President Obama took to the podium in the White House briefing room this afternoon to say everyone’s going to work through the weekend and that the Congressional leaders of both Parties he had just met with from both Parties will reconvene on Sunday – Sunday, people, working hard! – and nothing’s done until everything’s done and all the things I’ve been hearing Washington leaders say for years as they finish playing chicken and get a deal done at the last minute, or near the last minute.
They’ll finish this, believe me. Speaker Boehner’s a natural dealmaker, and the former Clintonistas Obama has working for him – National Economic Council Director Gene Sperling, OMB Director Jack Lew, and Chief of Staff Bill Daley – have all been down this road with Republicans many times.
The White House has already suggested all the Bush tax cuts can stay and that it may make real cuts to entitlements. And Republicans are saying the can accept the closing of tax loopholes. The two sides are creeping toward each other, and they’ll get there, because nobody wants to risk getting blamed for the consequences of breaching the debt limit.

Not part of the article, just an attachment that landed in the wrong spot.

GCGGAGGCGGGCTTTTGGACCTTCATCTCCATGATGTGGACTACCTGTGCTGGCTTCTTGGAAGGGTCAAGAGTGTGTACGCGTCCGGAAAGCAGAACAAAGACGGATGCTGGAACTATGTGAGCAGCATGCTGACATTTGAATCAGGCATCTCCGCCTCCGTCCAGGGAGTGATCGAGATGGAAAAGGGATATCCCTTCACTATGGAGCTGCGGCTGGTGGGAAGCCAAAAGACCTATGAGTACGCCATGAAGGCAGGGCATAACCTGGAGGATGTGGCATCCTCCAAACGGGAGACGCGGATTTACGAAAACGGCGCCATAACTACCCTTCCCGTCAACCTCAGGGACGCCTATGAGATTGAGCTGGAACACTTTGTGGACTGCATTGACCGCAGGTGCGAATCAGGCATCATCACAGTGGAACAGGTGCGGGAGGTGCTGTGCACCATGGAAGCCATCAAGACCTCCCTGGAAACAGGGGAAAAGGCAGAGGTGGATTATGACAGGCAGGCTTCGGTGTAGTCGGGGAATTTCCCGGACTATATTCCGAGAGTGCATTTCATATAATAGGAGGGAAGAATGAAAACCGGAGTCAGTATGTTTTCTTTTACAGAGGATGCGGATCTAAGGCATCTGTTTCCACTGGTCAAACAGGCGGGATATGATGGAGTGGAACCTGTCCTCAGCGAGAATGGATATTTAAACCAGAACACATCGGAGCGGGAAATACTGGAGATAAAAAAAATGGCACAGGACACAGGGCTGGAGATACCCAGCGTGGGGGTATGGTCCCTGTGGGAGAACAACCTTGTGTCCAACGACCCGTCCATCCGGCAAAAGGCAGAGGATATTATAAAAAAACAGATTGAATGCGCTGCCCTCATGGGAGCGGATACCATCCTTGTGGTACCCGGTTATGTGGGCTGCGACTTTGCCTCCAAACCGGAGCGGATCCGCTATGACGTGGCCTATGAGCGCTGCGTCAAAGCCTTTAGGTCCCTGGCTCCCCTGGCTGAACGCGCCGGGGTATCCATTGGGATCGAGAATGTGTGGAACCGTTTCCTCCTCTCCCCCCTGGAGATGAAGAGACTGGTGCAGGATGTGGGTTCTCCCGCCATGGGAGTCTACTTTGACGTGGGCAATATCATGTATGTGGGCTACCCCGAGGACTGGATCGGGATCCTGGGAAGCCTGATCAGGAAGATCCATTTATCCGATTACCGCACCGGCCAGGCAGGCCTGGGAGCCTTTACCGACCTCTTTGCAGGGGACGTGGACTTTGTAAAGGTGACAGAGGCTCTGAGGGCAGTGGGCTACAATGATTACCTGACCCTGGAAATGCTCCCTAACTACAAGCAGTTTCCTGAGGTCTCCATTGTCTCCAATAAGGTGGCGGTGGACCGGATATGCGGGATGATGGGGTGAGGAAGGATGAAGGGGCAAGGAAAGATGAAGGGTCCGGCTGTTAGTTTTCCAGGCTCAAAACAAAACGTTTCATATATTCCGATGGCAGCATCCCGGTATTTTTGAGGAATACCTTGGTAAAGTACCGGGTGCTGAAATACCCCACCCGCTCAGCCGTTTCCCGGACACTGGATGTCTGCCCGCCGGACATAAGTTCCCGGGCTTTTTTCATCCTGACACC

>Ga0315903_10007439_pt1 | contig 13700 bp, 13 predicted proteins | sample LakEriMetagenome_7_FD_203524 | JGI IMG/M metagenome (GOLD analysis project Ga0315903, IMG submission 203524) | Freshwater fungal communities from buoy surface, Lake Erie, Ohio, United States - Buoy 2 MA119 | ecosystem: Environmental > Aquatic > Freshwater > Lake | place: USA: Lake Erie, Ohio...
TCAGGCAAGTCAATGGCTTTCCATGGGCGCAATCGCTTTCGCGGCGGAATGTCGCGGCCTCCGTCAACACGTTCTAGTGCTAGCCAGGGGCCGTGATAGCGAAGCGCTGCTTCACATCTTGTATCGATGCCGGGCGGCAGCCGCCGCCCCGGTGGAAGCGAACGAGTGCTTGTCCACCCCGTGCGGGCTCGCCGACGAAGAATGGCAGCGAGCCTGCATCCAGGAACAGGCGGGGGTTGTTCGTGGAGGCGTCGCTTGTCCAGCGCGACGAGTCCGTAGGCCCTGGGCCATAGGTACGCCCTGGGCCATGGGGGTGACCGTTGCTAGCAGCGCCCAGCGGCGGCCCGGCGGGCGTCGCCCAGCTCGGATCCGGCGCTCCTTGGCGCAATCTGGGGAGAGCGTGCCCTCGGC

After today’s meeting, the Congressional leadership did not come to the stakeout at the White House – a sign that progress is being made and they don’t want to screw it up by saying stupid things. In his brief appearance, Obama said the meeting was “frank” but also “constructive,” meaning they had some arguments but no one shouted and their differences may be bridgeable.
I took some video of Obama in the briefing room for you to see. I left it unedited to create a kind of cinéma vérité effect and give you the feeling of what it’s like to be in the briefing room.
You’ll notice the video starts out with me sitting down until Ann Comptom comes along and politely throws me out of her seat. You can see Wendell Goler of Fox News doing a little live intro before the president appears, and Chip Reid of CBS getting miked up by his producer. You’ll hear people saying “here we go” just before Obama comes out, the traditional signal the video and still camera people give to each other that the president is about to emerge.
I panned the room to give you a sense of the place and the people on hand. And after a couple of minutes, I put the video camera down to get some still photos, which I’ll put up another time.